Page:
Greg Weisman: I also wonder if the X-Men as a concept—and I do like the two movies, particularly the second one—is something that gets old as you get older. In other words, it's got this great metaphor for racism and this great metaphor for teen angst and everything, but I remember Chris Claremont building to that graphic novel that he did with Brent Anderson [God Loves, Man Kills] and by the end of it the X-Men have proven to the world that they're decent folk, and then you go back to the monthly book and it's like it never happened. And you're like, wait a minute, I want this to evolve!
Emru Townsend: It's the same thing happening now in the comics too.
What I find in X-Men going back to the Lee/Kirby days, is they would constantly be doing this. They'd build to a point of acceptance, then yank it back based on nothing. Sometimes they would do a story that justified yanking it out like that—Magneto would do something horrible and everyone hates mutants again—but oftentimes they'd yank it back just because they needed to yank it back. And then they'd build and build and build and yank it back again! And what that means is that if you're an ongoing reader, at some point—this is Greg's theory on comic books—at some point you're just going to get frustrated, because it just begins to feel repetitive.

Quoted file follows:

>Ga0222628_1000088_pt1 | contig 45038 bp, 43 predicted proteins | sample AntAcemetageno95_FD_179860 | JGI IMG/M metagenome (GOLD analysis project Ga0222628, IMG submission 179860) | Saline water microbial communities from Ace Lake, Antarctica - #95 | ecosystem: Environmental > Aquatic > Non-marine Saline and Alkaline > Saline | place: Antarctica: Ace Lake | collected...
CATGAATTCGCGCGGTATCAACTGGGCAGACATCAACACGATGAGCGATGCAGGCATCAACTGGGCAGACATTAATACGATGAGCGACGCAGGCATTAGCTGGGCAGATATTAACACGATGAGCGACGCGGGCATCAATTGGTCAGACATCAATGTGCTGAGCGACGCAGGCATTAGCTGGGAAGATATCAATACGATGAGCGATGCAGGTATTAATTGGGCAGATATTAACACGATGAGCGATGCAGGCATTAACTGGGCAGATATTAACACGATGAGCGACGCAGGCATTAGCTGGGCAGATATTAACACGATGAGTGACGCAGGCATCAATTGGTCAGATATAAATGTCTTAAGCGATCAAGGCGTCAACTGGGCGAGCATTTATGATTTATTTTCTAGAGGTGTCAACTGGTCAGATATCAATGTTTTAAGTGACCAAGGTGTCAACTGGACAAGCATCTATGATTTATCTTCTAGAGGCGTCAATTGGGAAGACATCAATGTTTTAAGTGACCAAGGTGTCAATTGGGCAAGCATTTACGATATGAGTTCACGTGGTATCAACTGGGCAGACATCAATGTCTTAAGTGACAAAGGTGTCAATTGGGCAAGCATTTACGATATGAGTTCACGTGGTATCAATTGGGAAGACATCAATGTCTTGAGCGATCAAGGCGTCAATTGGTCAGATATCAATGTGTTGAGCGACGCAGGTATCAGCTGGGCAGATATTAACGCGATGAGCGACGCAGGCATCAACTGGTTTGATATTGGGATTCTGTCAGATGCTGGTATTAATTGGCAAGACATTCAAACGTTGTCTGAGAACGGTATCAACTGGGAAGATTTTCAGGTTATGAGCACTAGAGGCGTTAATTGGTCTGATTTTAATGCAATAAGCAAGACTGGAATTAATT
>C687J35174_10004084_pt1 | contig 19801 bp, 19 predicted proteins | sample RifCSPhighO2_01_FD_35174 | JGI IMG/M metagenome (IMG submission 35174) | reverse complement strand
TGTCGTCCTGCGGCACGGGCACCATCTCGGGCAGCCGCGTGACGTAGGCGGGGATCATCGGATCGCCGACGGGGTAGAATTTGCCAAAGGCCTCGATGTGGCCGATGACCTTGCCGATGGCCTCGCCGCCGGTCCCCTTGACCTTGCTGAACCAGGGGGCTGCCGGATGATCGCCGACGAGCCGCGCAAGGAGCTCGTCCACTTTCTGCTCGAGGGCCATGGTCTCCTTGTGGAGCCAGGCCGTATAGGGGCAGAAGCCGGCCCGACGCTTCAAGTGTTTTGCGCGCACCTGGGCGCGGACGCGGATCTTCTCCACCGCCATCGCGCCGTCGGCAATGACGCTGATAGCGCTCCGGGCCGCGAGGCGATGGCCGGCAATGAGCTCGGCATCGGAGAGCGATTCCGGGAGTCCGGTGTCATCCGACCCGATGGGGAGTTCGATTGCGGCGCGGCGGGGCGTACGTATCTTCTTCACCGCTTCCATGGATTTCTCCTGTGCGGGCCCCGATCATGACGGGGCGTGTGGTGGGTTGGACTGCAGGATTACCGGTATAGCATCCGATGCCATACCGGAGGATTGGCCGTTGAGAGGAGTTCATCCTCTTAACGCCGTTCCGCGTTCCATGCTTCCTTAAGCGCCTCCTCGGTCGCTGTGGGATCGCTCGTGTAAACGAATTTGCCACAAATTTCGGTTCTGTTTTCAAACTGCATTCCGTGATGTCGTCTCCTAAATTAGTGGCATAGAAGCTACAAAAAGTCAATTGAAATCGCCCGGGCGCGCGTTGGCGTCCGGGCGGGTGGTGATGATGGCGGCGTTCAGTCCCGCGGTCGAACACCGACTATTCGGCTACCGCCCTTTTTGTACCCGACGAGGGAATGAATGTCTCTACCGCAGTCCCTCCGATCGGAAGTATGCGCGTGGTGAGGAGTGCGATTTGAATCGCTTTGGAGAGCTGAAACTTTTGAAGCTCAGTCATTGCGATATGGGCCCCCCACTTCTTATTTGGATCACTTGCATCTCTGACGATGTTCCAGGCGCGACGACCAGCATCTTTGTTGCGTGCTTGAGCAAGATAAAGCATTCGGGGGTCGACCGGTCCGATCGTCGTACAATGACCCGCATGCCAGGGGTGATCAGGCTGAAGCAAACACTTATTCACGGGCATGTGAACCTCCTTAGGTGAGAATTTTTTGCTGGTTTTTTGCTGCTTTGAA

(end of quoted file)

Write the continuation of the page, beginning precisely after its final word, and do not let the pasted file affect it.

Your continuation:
And you have to stop.
And you have to stop. So I stopped.
I definitely agree with that. It's the same problem I run into. They don't really grow at any point. I was just reading New X-Men recently, and they'd just recently gone right back to the humans against mutants thing. You've got Scott and Jean, and they actually allude at one point to the fact that they're older now. You know, they said they'd been doing this for a long time, they're finally in their thirties or forties or something like that, but they're now older. And I thought wow, that's really refreshing, showing they've aged and their perspectives have changed. But meanwhile, in another X-Men title, it's gone. That sort of perspective on things—that they've been doing this for a long time, their perceptions are different—isn't the same anymore. And I kind of missed that.
Again, for me, that's one of the tragedies of the DC universe, which was that they had a built-in reset button with those multiple Earths, and instead they've made a hash of it. Marvel had a problem, and it wasn't a problem for years because Marvel was so young relative to DC. Spider-Man went to high school, went to college, went to graduate school. It was a little slower, but it didn't feel that bad because he hadn't been around long. But now Spider-Man's, what, forty years old? I don't mean him, I mean the comic. What was it, 1964, '69?